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What We're Reading: July 2

Housing Visualized

2010 Census l Mapping the Census l Housing Market Indicators

Infographic: Generation Gap in Household Formation

Infographic: Housing’s Economic Impact l Measuring State-Level Economic Mobility Past Commissions and Reports l Trulia’s Housing Barometer

U.S. Credit Conditions l U.S. Housing Summary 2012

Wells Fargo Monthly Economic Outlook l Wells Fargo Real Estate & Housing Reports


Throughout the week, the BPC Housing Commission highlights news items that address critical developments in housing policy. Any views expressed in the content posted on this forum do not necessarily represent the views of the Commission, its co-chairs or the Bipartisan Policy Center.

What We’re Reading posts now include a compilation of useful links in the Housing Visualized section at the top of the page. These resources offer the latest economic indicators, expert insight, and statistical trends related to the U.S. housing market.

Census Bureau: Millions more Americans shared households in face of recession

By Michael A. Fletcher

The Washington Post

“Millions of economically pressed Americans cushioned themselves against the recession by doubling up in houses and apartments, according to a Census Bureau report… The number of adults sharing households with family members or other individuals jumped 11.4 percent between 2007 and 2010, the report said. Overall, such living arrangements accounted for 22 million households in 2010 ? or 18.7 percent of all U.S. households, compared with 17 percent in 2007.” Read more here.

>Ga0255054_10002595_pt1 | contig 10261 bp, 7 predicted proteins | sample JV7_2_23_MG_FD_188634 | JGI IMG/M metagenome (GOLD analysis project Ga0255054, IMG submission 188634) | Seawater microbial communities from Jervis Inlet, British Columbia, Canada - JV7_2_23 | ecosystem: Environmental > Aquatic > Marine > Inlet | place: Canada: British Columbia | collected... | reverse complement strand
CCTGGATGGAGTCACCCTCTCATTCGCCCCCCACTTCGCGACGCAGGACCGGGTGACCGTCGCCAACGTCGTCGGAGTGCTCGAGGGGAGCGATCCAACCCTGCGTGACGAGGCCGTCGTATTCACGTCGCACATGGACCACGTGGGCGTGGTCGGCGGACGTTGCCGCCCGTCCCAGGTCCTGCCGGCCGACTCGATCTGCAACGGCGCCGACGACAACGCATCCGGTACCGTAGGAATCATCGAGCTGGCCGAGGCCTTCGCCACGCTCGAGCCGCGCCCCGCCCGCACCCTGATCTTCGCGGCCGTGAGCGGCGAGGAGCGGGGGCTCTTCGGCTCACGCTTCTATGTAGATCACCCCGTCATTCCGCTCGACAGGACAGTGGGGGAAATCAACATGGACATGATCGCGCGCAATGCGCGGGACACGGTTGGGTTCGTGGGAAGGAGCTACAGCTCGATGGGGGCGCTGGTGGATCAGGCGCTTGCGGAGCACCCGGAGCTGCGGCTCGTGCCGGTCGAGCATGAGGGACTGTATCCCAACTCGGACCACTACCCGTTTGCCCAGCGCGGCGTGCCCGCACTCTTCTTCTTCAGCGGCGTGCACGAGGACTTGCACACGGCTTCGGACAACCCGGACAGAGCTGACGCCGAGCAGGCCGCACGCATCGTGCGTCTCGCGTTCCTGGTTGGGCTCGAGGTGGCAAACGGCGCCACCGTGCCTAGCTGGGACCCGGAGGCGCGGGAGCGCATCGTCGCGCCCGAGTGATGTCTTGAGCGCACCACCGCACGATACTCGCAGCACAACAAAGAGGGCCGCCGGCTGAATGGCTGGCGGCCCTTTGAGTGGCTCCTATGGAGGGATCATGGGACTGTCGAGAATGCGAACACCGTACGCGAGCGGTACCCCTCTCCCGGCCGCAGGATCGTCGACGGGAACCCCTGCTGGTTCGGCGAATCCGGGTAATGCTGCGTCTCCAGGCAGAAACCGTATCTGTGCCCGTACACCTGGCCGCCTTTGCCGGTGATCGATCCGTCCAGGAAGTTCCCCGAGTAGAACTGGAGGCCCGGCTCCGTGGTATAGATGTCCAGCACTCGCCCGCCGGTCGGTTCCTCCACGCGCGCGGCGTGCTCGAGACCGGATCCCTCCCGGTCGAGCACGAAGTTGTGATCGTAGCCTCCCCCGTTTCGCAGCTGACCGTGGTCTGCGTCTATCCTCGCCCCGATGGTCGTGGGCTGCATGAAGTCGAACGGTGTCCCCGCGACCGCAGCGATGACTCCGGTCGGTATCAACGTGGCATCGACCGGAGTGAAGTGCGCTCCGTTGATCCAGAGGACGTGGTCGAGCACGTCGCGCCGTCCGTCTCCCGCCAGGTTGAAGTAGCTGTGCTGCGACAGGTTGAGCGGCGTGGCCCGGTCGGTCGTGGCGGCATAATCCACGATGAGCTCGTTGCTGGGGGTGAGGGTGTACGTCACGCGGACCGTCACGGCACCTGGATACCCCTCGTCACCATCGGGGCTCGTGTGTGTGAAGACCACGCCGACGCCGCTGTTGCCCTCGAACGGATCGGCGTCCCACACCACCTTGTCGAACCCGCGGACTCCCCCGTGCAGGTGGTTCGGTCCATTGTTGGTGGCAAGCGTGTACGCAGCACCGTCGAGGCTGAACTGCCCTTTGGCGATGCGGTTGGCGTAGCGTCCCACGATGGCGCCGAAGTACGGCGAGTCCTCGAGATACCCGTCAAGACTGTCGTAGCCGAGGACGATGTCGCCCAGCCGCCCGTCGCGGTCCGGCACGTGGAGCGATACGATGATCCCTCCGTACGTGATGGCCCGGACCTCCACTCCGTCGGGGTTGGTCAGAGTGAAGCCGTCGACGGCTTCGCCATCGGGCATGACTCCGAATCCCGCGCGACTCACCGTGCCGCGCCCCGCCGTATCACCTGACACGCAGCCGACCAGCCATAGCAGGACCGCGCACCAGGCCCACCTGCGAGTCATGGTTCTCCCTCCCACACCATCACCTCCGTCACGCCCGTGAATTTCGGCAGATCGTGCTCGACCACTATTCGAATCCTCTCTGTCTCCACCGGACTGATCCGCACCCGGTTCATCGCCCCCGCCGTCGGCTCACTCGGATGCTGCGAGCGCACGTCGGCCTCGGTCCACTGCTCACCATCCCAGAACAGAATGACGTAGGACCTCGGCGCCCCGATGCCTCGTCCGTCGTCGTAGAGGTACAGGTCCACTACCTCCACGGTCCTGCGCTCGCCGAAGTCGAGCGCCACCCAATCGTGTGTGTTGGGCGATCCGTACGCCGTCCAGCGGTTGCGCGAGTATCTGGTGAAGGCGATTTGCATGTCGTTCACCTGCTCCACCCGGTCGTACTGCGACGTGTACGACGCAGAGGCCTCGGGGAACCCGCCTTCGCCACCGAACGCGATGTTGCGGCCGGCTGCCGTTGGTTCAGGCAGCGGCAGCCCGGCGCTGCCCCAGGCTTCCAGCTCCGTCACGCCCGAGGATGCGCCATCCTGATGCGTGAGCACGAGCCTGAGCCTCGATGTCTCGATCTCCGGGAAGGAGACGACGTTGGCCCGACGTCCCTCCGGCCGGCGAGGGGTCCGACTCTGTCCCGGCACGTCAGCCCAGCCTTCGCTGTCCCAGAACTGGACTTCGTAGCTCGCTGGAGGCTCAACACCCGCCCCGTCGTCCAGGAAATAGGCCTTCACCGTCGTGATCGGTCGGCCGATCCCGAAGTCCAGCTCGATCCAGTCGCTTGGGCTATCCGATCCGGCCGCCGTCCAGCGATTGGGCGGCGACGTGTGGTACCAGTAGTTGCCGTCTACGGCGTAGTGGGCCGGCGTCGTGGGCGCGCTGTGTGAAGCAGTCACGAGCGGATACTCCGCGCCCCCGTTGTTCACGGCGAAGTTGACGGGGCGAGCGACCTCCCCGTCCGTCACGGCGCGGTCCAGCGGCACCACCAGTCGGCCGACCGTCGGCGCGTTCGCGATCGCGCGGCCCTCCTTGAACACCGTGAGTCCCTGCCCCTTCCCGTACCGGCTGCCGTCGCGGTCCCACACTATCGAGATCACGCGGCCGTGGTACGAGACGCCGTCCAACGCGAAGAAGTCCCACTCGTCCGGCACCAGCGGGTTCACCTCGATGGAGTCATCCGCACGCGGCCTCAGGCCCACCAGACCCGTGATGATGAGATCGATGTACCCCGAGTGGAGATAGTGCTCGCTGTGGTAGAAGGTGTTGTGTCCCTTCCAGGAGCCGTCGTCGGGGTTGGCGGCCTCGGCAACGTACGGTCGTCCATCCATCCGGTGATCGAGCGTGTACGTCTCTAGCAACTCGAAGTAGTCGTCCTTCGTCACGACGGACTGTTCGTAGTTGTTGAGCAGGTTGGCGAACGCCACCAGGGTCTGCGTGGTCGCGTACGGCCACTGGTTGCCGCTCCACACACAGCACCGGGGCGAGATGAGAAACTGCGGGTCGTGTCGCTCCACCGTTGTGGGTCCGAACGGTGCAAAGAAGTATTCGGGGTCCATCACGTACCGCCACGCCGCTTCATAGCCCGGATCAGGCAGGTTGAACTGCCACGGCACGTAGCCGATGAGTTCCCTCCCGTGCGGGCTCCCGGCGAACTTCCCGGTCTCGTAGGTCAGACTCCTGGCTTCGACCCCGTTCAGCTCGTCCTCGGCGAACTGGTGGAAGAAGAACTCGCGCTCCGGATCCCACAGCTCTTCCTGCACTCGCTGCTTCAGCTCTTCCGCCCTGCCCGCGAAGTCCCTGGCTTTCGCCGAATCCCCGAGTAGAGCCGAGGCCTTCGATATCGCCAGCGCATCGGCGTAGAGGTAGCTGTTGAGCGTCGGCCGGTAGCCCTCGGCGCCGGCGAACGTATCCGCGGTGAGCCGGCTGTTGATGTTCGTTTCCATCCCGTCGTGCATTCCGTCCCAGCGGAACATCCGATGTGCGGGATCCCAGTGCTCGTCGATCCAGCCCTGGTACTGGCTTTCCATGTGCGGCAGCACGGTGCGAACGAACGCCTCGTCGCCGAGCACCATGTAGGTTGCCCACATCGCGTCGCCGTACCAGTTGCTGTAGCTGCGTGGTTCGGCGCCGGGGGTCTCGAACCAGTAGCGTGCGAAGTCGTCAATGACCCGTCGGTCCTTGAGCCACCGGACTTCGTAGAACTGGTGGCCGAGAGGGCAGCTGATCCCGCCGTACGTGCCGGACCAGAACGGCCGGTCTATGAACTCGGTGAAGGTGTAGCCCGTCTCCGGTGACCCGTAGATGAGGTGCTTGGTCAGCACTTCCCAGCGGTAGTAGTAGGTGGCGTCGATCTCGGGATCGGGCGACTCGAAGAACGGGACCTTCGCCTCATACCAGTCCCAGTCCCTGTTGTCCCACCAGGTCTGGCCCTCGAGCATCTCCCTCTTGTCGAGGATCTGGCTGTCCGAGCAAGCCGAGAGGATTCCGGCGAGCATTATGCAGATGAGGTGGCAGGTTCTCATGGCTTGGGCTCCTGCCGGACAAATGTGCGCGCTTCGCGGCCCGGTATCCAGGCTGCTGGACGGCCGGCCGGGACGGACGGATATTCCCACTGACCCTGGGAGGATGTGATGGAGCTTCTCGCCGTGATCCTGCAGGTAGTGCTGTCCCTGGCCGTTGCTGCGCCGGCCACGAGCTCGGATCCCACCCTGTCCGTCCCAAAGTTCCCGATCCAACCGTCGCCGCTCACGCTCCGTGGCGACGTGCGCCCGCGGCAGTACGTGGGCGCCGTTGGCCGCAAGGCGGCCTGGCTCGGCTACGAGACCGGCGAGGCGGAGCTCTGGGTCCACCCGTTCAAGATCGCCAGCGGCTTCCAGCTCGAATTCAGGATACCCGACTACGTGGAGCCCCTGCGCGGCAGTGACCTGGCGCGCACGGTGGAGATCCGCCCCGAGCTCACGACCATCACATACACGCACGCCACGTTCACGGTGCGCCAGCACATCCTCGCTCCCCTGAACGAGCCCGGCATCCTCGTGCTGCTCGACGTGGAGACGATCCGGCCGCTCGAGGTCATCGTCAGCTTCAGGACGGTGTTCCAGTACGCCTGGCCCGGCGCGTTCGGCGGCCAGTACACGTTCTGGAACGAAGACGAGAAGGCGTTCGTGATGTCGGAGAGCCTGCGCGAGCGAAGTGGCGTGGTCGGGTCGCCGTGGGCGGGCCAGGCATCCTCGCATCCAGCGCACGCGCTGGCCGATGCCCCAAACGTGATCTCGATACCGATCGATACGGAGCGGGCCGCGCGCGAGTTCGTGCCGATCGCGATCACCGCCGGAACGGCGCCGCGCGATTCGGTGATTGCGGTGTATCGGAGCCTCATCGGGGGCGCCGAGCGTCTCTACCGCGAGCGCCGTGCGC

It’s time to loosen mortgage lending standards

By Nin-Hai Tseng


“Lending standards for mortgages are tighter today than they were in the wake of the financial crisis. In 2007, the average Fannie Mae-backed home loan carried a loan-to-value ratio of 75% and a credit score of 716. Last year’s average LTV was 69% and the average credit score was 762, according to the Federal Housing Finance Agency’s latest conservator’s report. Meanwhile, it’s one the cheapest times to buy a home.” Read more here.

Stage Could Be Set for a Rental Market Bubble

By Meg Handley

U.S. News & World Report

“According to a recent survey by Trulia, rents were 6 percent higher in May than they were a year ago. Some metro areas have seen even steeper surges?renters in San Francisco have had to stomach rent increases of around 14 percent, while those in Miami, Oakland, and Denver saw increases of more than 10 percent.” Read more here.

HousingWire: REO-to-rental exposes uneven timelines on securitization path

Home prices higher for third straight month as ‘sand states’ drift away from crisis

By Bill Briggs


“The Standard & Poor’s/Case Shiller composite index of 20 metropolitan areas showed a year-over-year decrease of 1.9 percent but a 0.7 percent national bump from March to April on a seasonally adjusted basis (1.3 percent non-seasonally adjusted), led by ongoing price rallies in a clump of warm-weather markets thumped by the slump, including Miami, Tampa, Las Vegas and Phoenix.” Read more here.

The Wall Street Journal: Why Home Prices Are Rising Again (According to Case-Shiller)

Obama’s election-year housing push shows a pulse

By Margaret Chadbourn


“Republicans and Democrats in the Senate have both expressed interest in a bill that could make it easier for millions of Americans to refinance home loans, although they are circling each other warily as they try to determine their first steps… While the politics could align in the Democrat-led Senate, legislation would face a tougher road in the Republican-controlled House of Representatives. Many Republicans are leery of housing relief programs that could be costly for taxpayers.” Read more here.

Desert oasis: State housing agencies turn to secondary mortgage market

By Jon Prior


“State housing finance agencies are looking to the secondary market to fund mortgages for borrowers seeking help with down payments and closing costs. HFAs use fixed-rate, long-term housing bonds known as MRBs to finance home loans. Because these bonds were tax exempt, they allowed borrowers to take out mortgages at a cheaper rate because of the tax benefit to the investors.” Read more here.